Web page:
Promising Young Woman begins with a sleight of hand. We watch Cassie (Carey Mulligan) taken home by a 'nice guy' who wanted to make sure she was safe after spotting her slumped and alone in a club. After he has pushed and pushed her until finally he gets her on her back, she instantly snaps back to being sober. Gotcha!
The trick which Cassie plays with men – revenge, we later discover, on behalf of her friend Nina who was sexually assaulted – tells you who so many men are when they think nobody is watching. This bait and switch not only inspires anger at the men for what they were trying to get away with, but also at the woman who exposed something they hoped was carefully hidden.
Yesterday saw the announcement that Promising Young Woman had earned five Oscar nominations, including for the best picture prize and Fennell making history as one of the two women in the directing category. Its recognition suggests an intention to take both female stories and female anger over sexual assault seriously, still it seems unlikely the story will be heard as a howl of rage in the way Todd Phillips's Joker was carefully listened to. Both films are origin stories, showing us an isolated figure and then tracing how they went down such a dark path. There's even a direct visual reminder of Joker in the nurse costume Cassie wears when she heads to a bachelor party to enact her final revenge; a tattoo gun packed as her weapon of choice.
Yet what makes Cassie a more interesting figure than the Joker is Fennel's reluctance to have her carry out the actual violence herself. In seeking justice for her friend Cassie ticks off a revenge list reminiscent of The Bride in Kill Bill, only to have her enlist men's help to carry out the deeds, handing over money and giving them the go-ahead.
The greatest crime Cassie seems guilty of is revealing men's true intentions when they think nobody is watching, a trick which inspires so much rage in the 'good guys' she crosses that it's easy to confuse her with a villain. To see how much Hollywood enjoys stories of women outsmarting men, look no further than Lorene Scafaria's Hustlers, the true story of strippers who conned the awful men of Wall Street after the 2008 financial crash. The 2019 film and its cast were all snubbed at the Oscars despite the huge financial and critical success the film earned, and its bringing to life of a true story – something The Academy can usually never resist. Hustlers voiced the frustration of women who decided to fight back against a game that kept playing them, but the rallying cry of these women wasn't dismissed as female fluff.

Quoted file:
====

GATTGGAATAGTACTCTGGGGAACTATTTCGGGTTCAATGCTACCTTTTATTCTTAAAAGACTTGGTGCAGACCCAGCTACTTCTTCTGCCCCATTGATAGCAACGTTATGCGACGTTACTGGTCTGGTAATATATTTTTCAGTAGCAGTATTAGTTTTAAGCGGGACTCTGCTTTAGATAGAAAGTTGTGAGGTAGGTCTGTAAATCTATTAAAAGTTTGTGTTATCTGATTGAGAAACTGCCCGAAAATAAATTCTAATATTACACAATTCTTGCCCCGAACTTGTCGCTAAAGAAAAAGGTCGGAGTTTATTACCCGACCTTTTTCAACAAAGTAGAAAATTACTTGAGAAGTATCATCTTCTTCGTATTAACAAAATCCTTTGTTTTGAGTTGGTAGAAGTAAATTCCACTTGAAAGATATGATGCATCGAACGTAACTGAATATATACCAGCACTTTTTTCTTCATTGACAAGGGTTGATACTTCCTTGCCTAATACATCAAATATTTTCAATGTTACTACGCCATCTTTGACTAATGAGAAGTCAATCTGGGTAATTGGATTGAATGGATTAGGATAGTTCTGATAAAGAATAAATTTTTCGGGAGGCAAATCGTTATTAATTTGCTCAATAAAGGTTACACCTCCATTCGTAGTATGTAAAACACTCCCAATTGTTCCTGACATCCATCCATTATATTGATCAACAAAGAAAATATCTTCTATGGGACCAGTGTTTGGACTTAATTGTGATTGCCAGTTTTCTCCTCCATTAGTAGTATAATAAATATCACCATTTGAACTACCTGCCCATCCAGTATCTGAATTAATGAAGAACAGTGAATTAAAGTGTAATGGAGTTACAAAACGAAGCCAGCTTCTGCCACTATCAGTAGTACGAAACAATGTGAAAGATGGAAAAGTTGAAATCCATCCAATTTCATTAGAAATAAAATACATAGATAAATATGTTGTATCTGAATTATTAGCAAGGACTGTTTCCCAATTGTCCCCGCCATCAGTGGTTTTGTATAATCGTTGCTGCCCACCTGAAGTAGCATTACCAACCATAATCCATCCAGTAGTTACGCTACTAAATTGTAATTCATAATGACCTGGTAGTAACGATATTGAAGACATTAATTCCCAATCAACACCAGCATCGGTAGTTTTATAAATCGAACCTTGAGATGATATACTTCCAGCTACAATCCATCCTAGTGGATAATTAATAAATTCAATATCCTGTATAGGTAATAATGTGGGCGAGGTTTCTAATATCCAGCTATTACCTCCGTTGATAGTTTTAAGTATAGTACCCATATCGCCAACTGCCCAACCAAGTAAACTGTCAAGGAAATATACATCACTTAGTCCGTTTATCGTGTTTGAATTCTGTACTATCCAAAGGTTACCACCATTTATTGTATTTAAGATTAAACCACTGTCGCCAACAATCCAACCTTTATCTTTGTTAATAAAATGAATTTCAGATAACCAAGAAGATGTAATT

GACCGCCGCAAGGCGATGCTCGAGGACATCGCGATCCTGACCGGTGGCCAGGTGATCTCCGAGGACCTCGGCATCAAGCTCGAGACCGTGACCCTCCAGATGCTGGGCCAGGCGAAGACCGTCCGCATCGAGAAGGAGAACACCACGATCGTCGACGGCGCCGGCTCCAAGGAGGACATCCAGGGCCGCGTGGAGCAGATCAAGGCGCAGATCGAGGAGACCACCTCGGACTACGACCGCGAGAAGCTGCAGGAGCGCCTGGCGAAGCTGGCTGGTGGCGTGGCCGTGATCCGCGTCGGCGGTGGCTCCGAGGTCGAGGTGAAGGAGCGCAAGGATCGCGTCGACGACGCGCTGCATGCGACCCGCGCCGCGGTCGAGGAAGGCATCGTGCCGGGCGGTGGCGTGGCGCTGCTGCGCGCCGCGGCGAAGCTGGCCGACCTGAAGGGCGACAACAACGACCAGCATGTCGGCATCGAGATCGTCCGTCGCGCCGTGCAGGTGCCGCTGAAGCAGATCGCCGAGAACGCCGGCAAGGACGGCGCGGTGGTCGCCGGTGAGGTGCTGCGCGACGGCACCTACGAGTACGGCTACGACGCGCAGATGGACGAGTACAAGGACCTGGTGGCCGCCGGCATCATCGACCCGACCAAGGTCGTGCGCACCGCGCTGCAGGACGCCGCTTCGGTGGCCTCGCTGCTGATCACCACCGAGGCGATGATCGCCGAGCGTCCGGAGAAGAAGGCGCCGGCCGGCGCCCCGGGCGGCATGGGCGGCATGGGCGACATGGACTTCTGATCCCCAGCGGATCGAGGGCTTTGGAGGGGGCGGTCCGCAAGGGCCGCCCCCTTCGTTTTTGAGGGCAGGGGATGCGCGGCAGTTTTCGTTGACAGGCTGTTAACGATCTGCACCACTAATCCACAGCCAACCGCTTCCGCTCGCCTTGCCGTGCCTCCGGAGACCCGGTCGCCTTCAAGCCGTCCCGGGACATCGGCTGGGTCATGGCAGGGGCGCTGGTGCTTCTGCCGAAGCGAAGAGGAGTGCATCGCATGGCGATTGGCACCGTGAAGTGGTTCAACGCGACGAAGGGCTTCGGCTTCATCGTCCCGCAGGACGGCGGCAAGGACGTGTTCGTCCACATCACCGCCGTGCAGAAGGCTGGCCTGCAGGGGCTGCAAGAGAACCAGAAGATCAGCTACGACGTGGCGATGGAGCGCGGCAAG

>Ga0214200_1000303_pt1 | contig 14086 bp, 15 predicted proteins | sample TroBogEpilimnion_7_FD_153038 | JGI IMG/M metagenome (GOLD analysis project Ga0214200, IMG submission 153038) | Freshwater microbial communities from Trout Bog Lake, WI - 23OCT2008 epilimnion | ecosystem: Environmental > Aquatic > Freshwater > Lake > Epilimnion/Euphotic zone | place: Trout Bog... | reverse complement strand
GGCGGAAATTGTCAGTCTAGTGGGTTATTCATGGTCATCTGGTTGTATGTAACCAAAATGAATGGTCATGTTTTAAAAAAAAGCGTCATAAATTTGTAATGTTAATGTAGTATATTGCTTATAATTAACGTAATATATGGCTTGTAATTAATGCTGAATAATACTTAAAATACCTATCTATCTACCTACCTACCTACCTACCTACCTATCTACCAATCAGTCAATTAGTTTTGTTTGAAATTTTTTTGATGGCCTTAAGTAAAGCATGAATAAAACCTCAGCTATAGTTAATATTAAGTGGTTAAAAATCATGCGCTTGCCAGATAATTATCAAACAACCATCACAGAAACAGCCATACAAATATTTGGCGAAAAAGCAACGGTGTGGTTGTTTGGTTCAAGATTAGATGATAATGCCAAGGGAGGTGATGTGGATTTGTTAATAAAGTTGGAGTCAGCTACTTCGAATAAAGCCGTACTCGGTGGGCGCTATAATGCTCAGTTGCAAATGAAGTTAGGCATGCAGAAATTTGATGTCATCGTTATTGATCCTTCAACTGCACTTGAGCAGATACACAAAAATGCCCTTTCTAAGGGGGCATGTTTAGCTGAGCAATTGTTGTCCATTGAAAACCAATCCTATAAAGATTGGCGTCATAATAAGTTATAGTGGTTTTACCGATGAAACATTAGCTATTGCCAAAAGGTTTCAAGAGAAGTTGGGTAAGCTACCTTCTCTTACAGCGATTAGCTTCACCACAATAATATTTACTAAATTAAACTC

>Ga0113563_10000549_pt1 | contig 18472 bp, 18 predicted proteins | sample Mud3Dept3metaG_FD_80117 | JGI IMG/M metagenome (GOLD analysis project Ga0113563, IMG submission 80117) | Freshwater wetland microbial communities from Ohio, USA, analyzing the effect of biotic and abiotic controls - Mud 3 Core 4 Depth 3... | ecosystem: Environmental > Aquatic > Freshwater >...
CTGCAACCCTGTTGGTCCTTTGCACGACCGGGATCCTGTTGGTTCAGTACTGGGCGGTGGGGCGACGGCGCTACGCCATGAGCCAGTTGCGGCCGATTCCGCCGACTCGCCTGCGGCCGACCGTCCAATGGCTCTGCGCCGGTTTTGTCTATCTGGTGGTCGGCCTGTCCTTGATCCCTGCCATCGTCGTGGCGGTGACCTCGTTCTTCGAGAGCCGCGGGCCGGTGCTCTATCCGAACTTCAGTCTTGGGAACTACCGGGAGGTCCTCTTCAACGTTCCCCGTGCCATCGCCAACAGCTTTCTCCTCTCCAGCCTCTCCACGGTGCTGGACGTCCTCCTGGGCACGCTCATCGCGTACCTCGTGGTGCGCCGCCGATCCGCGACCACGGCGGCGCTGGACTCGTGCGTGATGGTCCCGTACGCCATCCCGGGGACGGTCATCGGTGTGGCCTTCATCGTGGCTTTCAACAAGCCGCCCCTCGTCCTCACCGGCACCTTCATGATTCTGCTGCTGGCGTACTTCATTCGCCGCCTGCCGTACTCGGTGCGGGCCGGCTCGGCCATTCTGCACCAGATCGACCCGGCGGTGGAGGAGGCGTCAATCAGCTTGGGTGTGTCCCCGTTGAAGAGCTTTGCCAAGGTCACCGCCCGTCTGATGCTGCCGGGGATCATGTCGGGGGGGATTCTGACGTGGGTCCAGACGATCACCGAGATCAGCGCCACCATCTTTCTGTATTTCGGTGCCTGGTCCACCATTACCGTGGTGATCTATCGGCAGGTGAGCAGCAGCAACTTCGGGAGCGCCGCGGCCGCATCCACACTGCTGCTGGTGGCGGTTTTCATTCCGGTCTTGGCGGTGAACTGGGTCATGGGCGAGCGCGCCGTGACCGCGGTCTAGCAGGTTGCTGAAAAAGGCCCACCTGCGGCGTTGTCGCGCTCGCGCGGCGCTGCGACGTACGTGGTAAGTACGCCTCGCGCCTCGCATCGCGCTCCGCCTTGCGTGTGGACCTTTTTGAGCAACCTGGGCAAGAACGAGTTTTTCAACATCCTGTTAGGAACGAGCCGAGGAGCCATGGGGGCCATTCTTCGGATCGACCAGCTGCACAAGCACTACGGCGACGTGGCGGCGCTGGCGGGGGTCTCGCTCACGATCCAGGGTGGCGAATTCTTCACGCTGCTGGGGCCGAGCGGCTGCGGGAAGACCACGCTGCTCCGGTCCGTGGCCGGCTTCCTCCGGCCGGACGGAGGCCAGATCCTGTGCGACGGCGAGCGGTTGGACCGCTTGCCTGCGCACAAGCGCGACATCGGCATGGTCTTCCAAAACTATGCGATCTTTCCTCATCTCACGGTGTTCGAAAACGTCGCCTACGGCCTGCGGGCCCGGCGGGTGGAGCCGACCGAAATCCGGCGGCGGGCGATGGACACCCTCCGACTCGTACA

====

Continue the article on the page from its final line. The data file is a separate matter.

In Kathryn Bigelow's The Hurt Locker – the only film for which a female director has won an Academy Award – and Lynne Ramsay's You Were Never Really Here – a superior predecessor to Joker – male-dominated scenes of war and violence are front and centre, lending the female-directed films a sense of weight and seriousness which the Academy has long viewed as worth taking seriously. The most interesting outlier is perhaps Patty Jenkins's Monster, the film for which Charlize Theron won an Oscar for her portrayal of Aileen Wuornos, the serial killer who murdered seven men.
Violence is less overt in Fennel's story, sidestepping gruesome torture as a form of revenge, with Cassie instead only wanting to brand her friend's rapist with his crime as a warning to other women. It is telling that the most uncomfortable violence in the film is the recorded scene of Nina's rape which we hear but do not see, instead watching Cassie's face as she looks on in horror. In this sense it diverges from rape revenge stories like Coralie Fargeat's bloody thriller Revenge or The Nightingale, the gruesome story from The Babadook director Jennifer Kent.
Cassie is Mulligan playing against type, in a role which has made some uncomfortable, with one critic even suggesting her "pickup-bait gear" looked like "bad drag" in a life imitating art news story. The film is not without its flaws, often feeling overly stylised and the aforementioned avoidance of a sucker punch has seen many criticise it as backing away from delivering the point it is trying to make. Yet for all of the criticism Joker came under, it was widely agreed that Phoenix had skilfully captured the anger of the isolated male. What does it say that Mulligan's Cassie has been critiqued as caricature for expressing the same rage?
This year is a strong category for best actress, with Vanessa Kirby's physical performance in Pieces of a Woman, Viola Davis's bewitching turn as Ma Rainey, Frances McDormand's haunting Nomadland character, and Andra Day's breakout role in The United States vs. Billie Holiday all to contend with. Yet there is the creeping feeling that Mulligan's performance is not the kind of female lead the Academy are comfortable with, no matter who she is up against. That's not because it's a comic book-esque genre film rather than a weighty cinematic drama, or they wouldn't have a leg to stand on with Phoenix's Joker.
Promising Young Woman emits a howl of rage, one that has been ringing like white noise for so long without being heard. The trick it performs is one we don't see coming, because it's one cinema so rarely pulls: giving a woman the last word.
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